History of avalanches subject of new online exhibit
Museum located in 'Avalanche Alley' shows history of avalanches across Canada
The Revelstoke Museum and Archives is home to a new exhibit called The Land of Thundering Snow, which tells the story of avalanches and how they have affected Canada.
If you want to see the exhibit, you don't need to make a road trip. The exhibit is online.
"[The history of avalanches] really does tie the country together. It isn't just British Columbia … most areas in Canada have experienced avalanches," curator Cathy English told On The Coast's Gloria Macarenko.
English says The Land of Thundering Snow covers the long history of avalanches in Canada, going back to the first recorded one in Labrador back in 1782.
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The exhibit looks at the history of avalanches, the earth science behind them, advances in avalanche safety and has a database of the hundreds of recorded avalanches in Canada.
1910 avalanche killed 59
It also looks at what is believed to be Canada's deadliest avalanche, the March 4, 1910 slide which killed 59 CP Rail workers in Rogers Pass, near Revelstoke.
While the exhibit can be accessed anywhere with Internet access, it is perhaps fitting that a museum in Revelstoke is spearheading the project.
Revestoke is, after all, located in "Avalanche Alley," a 40-kilometre stretch along the Trans-Canada Highway with the highest avalanche hazard index in the country.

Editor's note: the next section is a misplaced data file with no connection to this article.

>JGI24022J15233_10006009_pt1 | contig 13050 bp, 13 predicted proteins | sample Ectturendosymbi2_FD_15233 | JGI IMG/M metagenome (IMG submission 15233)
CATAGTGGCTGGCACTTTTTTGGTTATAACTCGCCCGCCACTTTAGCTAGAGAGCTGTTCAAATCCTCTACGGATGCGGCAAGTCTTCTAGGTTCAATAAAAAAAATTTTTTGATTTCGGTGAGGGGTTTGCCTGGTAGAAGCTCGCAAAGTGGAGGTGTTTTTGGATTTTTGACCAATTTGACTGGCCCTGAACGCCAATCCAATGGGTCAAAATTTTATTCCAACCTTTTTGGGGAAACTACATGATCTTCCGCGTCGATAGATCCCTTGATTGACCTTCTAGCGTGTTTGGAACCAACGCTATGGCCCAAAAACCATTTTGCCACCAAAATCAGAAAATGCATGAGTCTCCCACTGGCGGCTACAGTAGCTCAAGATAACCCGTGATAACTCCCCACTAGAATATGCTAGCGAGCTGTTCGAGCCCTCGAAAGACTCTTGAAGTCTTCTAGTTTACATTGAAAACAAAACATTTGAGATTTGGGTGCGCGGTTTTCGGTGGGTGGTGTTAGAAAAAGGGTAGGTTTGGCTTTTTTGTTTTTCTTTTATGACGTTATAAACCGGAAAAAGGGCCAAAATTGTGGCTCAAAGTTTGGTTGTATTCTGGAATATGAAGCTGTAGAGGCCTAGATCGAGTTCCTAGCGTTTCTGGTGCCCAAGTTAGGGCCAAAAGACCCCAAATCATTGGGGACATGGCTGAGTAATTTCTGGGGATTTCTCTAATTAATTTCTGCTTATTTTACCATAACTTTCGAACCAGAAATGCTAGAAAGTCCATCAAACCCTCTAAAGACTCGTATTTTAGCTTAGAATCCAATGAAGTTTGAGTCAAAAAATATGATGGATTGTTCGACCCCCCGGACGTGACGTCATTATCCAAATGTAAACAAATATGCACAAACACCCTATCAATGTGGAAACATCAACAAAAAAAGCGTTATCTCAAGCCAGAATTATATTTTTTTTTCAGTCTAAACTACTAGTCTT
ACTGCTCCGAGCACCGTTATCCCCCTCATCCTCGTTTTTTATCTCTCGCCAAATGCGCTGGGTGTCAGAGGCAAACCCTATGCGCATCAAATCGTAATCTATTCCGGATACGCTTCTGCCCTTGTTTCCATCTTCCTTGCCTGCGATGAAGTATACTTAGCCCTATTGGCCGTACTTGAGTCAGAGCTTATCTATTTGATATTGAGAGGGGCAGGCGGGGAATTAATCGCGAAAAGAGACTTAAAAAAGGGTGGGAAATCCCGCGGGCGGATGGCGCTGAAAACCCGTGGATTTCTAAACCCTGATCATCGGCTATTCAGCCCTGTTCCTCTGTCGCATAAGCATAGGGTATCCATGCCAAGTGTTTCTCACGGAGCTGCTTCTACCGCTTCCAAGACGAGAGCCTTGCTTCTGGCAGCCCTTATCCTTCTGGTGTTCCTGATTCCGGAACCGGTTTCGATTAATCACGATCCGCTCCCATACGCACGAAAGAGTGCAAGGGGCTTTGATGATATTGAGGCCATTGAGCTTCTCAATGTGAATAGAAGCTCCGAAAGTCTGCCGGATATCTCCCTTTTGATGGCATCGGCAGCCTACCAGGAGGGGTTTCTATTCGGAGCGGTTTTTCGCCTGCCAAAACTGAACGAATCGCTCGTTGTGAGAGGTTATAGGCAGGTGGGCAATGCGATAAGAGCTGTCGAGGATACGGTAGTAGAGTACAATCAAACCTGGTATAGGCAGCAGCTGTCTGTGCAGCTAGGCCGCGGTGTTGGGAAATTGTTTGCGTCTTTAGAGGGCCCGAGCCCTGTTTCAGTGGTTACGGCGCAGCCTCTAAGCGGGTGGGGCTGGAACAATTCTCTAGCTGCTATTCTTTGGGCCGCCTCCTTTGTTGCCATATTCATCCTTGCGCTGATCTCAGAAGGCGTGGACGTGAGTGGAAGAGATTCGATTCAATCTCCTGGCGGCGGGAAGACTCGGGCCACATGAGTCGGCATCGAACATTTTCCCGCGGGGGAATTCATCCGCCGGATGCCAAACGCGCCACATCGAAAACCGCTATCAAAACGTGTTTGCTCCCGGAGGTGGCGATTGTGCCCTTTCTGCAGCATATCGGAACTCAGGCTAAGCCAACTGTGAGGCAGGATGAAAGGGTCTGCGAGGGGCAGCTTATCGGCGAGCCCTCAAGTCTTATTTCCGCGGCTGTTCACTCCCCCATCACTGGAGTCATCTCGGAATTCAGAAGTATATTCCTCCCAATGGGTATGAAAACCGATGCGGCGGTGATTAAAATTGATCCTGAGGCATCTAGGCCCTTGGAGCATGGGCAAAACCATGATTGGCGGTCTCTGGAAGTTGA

"They (avalanches) really have shaped the community. I think everyone here is aware of that," English said. "In the winter, some days you can't get out of town. Either east or west."
"There was a couple of cases last winter when the chamber of commerce was calling on local families to take in stranded travellers because they couldn't get out of town and the hotels were full."
English says that most of Canada's avalanches were caused by industrial and transportation activities, like railways. But by the 1960s, the popularity of winter sports made recreation the leading cause of fatal avalanches.
English says that the long history of avalanches in Canada has taught us more than how snow moves or what sets them off. It has also taught us a respect for nature.
"If you see any of the footage on [the exhibit] of the avalanches you can really see the strength behind them … You just can't ever underestimate the power of an avalanche," she said.